- He concluded that under the right circumstances ordinary people will obey unjust orders.
- It was criticised for breaking numerous ethical guidelines
- Lacks ecological validity.
- Bias sample of 40 male volunteers - unable to generalise the results to other populations
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Attachment - Harlow
- Harlow conducted research with 8 rhesus monkeys which were caged from infancy with wire mesh food dispensing and cloth-covered surrogate mothers
- To investigate which of the two alternatives would have more attachment behaviours directed towards it.
- Harlow measured the amount time that monkeys spent with each surrogate mother and the amount time that they cried for their biological mother.
- Monkeys were willing to explore a room full of novel toys when the cloth-covered monkey was present - but displayed phobic responses when only the food-dispensing surrogate was present
- The monkeys in isolation with the surrogate mothers all displayed dysfunctional adult behaviour
- The rhesus monkeys’ willingness to seek refuge from something offering comfort rather than food would suggest that food is not as crucial as comfort when forming a bond.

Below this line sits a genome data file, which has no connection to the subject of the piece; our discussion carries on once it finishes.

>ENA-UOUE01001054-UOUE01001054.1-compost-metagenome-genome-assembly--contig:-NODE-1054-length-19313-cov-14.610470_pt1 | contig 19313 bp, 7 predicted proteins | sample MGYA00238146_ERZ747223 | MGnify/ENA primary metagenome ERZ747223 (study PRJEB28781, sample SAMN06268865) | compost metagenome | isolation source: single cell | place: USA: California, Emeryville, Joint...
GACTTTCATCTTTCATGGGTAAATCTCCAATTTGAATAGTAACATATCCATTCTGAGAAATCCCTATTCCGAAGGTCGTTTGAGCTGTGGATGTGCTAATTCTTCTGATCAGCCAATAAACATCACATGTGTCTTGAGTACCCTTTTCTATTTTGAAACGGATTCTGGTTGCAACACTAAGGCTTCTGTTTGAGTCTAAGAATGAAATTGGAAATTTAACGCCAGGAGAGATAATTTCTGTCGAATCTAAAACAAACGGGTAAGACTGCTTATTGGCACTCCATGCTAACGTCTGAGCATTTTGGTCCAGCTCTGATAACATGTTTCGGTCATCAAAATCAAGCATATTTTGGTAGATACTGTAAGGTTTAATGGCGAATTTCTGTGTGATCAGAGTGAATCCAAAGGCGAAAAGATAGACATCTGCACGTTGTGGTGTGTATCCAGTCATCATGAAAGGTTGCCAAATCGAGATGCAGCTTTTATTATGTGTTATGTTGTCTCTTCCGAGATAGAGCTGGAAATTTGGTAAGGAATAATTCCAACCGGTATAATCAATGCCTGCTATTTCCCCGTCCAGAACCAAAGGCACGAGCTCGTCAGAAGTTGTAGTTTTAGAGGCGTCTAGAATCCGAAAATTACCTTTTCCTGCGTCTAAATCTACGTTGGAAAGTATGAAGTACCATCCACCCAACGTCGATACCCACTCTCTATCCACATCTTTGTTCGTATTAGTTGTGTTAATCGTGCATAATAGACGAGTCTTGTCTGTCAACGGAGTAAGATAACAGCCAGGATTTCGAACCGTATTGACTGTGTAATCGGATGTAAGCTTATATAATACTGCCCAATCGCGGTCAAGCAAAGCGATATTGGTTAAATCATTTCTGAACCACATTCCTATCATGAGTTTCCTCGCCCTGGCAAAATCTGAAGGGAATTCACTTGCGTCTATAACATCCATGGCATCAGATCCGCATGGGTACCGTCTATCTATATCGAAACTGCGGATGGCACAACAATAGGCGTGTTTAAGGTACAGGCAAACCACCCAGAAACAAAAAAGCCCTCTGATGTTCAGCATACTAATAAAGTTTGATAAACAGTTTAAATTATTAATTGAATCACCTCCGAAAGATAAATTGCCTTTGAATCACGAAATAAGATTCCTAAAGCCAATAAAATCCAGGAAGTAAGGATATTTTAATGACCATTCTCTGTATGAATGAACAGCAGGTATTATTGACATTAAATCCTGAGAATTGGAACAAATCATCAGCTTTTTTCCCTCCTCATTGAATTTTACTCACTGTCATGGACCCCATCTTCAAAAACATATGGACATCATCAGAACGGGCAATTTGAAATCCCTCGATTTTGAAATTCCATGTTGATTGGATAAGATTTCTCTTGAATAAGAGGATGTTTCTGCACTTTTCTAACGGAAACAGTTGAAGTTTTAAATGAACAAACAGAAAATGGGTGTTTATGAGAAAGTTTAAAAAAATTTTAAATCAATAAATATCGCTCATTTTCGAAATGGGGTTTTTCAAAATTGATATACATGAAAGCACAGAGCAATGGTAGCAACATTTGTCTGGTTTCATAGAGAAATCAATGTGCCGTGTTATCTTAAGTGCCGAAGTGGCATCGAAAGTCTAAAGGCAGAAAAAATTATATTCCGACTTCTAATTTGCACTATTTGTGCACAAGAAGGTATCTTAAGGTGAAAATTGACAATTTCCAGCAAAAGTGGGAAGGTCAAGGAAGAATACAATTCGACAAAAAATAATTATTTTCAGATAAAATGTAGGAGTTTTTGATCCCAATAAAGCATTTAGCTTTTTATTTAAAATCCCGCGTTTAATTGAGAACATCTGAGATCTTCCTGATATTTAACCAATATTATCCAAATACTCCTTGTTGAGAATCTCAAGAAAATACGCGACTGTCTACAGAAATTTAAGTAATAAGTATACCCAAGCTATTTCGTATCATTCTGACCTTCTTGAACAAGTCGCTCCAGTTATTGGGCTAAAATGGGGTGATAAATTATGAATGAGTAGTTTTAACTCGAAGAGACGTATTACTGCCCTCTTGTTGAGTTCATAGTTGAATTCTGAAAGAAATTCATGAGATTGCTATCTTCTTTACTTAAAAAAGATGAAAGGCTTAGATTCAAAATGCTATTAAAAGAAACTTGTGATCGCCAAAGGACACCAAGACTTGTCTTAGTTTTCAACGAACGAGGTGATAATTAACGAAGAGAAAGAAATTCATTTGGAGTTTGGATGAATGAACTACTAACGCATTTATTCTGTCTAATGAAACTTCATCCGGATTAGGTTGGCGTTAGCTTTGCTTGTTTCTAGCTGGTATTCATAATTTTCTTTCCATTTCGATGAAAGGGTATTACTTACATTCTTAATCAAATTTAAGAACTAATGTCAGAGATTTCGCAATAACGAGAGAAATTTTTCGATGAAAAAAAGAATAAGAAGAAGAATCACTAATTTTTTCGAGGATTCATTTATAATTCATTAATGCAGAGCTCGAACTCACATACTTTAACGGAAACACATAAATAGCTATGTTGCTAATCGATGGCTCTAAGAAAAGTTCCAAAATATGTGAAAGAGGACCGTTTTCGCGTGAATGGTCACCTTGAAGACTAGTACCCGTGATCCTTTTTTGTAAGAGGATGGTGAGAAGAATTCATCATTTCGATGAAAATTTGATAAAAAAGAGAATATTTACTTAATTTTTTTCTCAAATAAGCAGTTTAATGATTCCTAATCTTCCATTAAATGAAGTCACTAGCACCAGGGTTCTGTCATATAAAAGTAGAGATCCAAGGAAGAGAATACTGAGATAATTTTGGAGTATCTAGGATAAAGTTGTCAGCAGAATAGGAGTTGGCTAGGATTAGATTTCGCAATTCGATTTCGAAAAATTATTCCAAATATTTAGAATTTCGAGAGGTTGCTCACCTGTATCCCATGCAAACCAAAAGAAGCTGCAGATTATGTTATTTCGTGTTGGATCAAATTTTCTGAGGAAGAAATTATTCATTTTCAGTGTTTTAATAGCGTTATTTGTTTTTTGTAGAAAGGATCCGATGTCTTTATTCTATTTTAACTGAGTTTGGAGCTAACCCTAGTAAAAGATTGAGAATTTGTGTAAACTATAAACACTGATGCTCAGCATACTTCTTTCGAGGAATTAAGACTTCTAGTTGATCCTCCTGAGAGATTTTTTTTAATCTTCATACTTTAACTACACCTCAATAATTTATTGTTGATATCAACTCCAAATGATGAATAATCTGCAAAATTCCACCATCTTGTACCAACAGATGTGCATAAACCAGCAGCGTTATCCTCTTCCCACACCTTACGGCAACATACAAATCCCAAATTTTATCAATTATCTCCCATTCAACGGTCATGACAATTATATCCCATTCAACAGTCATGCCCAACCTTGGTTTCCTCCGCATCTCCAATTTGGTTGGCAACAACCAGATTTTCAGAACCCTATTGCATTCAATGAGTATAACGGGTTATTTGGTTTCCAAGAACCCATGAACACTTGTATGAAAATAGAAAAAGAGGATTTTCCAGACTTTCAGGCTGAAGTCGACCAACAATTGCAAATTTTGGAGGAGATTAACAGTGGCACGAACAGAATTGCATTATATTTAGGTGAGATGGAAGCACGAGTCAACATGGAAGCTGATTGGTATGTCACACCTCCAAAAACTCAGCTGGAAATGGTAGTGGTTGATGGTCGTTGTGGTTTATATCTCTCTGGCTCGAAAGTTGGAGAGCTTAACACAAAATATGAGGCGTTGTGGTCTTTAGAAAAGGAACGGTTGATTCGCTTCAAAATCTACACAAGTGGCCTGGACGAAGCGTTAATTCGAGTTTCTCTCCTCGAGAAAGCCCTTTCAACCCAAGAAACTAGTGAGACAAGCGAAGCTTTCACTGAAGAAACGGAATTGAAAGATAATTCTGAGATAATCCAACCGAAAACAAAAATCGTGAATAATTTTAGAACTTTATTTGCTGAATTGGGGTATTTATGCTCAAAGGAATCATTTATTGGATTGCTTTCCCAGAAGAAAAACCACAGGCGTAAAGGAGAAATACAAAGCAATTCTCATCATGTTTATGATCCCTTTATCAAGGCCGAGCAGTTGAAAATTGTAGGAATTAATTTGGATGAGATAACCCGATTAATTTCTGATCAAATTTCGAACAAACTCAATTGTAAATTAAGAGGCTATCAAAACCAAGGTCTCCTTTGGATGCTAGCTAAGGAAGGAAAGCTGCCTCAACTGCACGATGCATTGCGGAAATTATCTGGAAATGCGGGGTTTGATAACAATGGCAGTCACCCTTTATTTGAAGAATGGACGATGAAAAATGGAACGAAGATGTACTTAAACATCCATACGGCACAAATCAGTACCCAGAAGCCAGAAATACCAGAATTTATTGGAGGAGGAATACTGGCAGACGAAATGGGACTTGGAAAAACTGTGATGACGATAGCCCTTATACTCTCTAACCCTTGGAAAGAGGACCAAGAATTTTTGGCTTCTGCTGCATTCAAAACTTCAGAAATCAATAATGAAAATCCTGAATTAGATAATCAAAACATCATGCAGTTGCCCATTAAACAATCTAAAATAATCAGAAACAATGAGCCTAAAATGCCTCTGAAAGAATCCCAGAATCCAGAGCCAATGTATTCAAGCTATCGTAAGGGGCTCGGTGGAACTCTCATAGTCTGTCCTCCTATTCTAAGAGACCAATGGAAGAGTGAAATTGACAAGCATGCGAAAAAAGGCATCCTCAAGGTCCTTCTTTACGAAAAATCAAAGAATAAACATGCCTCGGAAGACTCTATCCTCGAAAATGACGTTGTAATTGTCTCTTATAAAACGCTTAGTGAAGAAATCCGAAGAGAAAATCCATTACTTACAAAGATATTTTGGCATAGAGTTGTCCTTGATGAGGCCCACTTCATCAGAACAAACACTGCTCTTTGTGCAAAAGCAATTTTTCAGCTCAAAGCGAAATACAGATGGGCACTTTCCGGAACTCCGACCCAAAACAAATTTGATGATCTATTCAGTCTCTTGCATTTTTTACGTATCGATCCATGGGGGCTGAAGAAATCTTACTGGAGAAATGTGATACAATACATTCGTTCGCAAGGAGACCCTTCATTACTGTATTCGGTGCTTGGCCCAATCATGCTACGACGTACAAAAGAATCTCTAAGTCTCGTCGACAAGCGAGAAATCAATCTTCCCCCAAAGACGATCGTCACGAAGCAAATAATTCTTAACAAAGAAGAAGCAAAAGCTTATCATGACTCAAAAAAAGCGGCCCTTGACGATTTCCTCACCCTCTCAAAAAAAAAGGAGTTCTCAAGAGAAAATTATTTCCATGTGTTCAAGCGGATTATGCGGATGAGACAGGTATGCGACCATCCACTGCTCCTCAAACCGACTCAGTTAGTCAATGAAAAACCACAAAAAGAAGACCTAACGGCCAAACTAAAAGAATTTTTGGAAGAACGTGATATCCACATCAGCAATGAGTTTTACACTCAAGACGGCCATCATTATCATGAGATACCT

- Practical applications - childcare
- Cannot be generalised to humans
- Research was unethical
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Attachment - Ainsworth’s ‘Strange Situation’
It has 8 pre-determined stages:
- Stage 1 – Mother and child enter the playroom
- Stage 2 – The child is encouraged to explore
- Stage 3 – Stranger enters and attempts to interact
- Stage 4 – Mothers leaves while the stranger is present
- Stage 5 – Mother enters and the stranger leaves
- Stage 6 – Mothers leaves
- Stage 7 – Stranger returns
- Stage 8 – Mother returns and interacts with child
- 70% Secure
- 15% Avoidant insecure
- 15% Resistant insecure
- Replicable/ high inter-observer reliability